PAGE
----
Gender Differences in Communication.

Essay by subtleUniversity, Bachelor'sA+, August 2003

download word file, 3 pages 4.9 3 reviews

People from all races, backgrounds, and societies, around the world have had two things in common since the beginning of time: the existence of both males and females, and the compulsion to communicate between the two. The subject of gender differences appears to have occupied peoples' interest for as long as people have been putting their thoughts in writing, from as far back as the writing of the creation of Adam and Eve, to its present-day, popular expression in books such as Men are from Mars, Women are from Venus. The claim that men and women communicate in different ways, about different things, and for different reasons seems to go un-argued and is accepted as precise by an enormous majority of Americans. The reason why we communicate in our own way is what conjures up quite a bit of debate and conversational mayhem. One of the most long-established hypothesis is the one John Gray wrote about in his book Men are from Mars, Women are from Venus, which in essence points to differences in brain configuration, hormones, and socialization as the cause of such a massive gender gap in communication.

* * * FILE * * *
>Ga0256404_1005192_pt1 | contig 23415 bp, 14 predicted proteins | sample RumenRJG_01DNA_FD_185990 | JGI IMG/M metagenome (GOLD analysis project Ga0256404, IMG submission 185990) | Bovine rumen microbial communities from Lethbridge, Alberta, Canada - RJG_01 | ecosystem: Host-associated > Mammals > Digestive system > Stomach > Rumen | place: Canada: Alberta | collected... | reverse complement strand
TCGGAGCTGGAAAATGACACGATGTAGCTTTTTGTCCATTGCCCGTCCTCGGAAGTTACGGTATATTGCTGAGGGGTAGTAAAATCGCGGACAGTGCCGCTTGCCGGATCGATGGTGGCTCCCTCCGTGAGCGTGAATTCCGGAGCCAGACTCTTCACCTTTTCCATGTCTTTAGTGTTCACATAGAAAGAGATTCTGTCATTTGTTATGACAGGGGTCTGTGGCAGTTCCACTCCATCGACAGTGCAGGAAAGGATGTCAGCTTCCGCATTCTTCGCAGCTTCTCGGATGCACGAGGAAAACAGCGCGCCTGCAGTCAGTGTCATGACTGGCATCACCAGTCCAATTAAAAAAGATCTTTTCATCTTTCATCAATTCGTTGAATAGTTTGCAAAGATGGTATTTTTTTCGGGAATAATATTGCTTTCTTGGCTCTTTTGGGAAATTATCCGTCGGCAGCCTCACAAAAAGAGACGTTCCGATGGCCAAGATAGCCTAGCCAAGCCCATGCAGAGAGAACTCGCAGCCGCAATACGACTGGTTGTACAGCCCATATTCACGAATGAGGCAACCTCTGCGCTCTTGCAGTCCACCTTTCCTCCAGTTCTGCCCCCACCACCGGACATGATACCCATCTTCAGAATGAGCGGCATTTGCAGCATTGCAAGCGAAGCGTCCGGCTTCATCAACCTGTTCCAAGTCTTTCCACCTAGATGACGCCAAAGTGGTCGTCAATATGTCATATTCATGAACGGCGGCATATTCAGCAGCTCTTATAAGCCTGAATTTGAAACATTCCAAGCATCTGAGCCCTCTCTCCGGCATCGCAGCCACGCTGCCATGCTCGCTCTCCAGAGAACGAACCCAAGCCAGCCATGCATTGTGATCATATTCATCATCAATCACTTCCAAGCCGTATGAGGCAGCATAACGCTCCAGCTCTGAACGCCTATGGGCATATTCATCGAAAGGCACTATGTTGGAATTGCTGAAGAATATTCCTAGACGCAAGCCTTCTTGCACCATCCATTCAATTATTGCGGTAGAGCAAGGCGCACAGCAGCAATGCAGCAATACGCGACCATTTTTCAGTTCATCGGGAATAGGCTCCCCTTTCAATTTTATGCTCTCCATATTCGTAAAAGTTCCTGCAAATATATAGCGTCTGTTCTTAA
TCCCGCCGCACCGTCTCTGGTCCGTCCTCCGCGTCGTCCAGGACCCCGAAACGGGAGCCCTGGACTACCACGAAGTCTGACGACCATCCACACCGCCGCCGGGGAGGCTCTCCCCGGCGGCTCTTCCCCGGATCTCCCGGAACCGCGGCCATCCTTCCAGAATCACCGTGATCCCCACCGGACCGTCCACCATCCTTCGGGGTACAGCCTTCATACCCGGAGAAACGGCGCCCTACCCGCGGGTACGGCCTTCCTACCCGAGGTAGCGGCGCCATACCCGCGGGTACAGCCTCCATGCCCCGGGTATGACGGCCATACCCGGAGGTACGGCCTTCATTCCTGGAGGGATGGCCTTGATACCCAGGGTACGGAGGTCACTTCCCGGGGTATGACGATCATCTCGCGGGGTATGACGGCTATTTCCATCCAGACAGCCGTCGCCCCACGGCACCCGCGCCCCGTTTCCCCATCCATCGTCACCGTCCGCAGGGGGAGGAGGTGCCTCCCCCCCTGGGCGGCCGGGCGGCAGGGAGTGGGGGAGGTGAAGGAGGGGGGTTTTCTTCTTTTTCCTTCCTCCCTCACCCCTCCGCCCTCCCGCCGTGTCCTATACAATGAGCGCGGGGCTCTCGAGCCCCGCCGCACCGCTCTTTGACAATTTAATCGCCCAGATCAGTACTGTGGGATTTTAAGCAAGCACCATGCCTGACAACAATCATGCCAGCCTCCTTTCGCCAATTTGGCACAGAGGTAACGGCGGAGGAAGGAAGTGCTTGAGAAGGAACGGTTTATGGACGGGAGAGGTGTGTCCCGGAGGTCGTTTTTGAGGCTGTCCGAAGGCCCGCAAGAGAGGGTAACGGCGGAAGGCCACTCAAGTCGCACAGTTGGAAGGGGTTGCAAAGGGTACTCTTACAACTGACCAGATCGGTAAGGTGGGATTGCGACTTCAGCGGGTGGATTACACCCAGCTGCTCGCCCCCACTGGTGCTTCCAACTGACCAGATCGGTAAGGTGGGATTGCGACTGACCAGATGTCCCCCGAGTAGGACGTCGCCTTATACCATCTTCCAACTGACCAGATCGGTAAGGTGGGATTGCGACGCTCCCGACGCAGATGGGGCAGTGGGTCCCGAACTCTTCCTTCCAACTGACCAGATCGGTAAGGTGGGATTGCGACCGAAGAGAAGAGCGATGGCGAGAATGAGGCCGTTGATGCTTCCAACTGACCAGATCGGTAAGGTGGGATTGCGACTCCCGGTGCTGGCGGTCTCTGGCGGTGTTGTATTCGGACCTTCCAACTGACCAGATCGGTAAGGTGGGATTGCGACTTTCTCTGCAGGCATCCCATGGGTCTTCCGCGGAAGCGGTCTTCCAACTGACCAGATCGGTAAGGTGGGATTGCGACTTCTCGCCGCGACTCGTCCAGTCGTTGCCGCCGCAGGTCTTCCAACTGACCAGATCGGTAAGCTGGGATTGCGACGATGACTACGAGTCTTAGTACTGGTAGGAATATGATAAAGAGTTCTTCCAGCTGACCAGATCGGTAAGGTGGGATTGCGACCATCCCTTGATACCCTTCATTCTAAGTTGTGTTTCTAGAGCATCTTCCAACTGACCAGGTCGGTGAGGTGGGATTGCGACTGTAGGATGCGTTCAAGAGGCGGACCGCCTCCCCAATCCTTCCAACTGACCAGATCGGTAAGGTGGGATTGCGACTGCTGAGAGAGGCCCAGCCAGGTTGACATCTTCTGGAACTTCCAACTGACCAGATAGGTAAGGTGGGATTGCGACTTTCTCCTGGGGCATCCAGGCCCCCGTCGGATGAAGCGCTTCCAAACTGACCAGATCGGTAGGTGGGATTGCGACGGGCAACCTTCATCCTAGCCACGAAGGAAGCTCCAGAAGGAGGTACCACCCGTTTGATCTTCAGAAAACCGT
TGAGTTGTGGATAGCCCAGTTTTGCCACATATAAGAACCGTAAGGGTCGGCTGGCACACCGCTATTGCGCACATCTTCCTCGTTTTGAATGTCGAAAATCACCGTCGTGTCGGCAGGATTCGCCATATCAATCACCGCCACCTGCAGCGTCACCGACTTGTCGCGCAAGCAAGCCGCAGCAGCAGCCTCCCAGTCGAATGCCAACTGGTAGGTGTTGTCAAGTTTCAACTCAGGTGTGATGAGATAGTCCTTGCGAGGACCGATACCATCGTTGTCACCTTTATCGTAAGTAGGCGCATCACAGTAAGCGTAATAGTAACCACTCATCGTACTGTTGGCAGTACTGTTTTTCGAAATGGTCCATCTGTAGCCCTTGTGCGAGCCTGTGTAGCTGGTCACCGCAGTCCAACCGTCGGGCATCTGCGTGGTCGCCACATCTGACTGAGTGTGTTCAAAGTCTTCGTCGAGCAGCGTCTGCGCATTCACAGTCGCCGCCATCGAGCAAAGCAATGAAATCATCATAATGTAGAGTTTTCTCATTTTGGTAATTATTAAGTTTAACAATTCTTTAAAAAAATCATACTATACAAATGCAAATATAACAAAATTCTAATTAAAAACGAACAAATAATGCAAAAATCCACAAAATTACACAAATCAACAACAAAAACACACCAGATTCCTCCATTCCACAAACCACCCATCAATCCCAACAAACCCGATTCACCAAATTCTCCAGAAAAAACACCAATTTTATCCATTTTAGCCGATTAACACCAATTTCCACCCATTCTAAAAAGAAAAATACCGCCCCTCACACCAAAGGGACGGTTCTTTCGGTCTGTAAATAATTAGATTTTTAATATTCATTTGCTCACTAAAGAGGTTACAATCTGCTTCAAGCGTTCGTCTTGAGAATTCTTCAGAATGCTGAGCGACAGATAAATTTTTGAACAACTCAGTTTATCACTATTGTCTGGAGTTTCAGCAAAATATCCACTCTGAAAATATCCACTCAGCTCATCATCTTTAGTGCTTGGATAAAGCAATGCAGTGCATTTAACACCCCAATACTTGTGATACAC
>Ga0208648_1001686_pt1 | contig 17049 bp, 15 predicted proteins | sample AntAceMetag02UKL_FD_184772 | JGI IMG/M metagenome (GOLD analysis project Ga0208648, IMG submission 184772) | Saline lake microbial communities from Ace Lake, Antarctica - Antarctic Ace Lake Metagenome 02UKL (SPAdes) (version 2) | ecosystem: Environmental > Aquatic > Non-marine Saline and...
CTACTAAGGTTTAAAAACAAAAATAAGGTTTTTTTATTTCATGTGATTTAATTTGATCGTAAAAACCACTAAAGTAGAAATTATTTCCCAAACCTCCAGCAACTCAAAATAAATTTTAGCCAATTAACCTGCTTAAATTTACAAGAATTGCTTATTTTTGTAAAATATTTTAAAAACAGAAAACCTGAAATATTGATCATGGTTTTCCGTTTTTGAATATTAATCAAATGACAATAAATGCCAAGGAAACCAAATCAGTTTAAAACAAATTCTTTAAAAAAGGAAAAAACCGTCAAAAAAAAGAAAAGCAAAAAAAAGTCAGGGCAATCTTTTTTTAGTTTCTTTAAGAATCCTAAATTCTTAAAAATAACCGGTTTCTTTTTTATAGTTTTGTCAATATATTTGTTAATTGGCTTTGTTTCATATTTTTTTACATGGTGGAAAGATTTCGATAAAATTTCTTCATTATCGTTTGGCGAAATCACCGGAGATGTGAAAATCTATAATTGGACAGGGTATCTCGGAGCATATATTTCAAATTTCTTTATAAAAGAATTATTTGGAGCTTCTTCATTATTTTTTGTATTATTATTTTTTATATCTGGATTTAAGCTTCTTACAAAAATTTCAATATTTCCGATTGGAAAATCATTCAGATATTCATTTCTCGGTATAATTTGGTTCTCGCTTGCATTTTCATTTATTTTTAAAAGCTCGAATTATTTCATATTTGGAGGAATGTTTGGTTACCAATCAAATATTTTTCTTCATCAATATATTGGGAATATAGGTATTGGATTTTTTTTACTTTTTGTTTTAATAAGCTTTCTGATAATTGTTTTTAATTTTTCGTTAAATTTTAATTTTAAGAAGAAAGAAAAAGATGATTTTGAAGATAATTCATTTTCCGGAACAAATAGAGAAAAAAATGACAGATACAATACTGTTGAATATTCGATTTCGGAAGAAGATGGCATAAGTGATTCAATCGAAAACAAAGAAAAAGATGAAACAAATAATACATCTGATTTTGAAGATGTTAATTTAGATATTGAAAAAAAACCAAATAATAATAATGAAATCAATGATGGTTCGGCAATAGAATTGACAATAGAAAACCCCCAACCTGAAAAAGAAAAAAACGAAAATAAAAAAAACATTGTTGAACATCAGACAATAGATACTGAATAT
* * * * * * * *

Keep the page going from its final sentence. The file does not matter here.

But that was a few years ago, since then recent studies have shown that women use both sides of their brain when they listen, whereas men only use the left side. The left side of the brain is the side that is associated with understanding language. Other studies have suggested that women "can handle listening to two conversations at once," As Dr. Joseph T. Lurito, an assistant radiology professor at Indiana University School of Medicine suggest it may be because women have more brain devoted to listening.

Deborah Tannen, a leading scholar of communication, asserts that the basic uses of conversation by women are to establish and...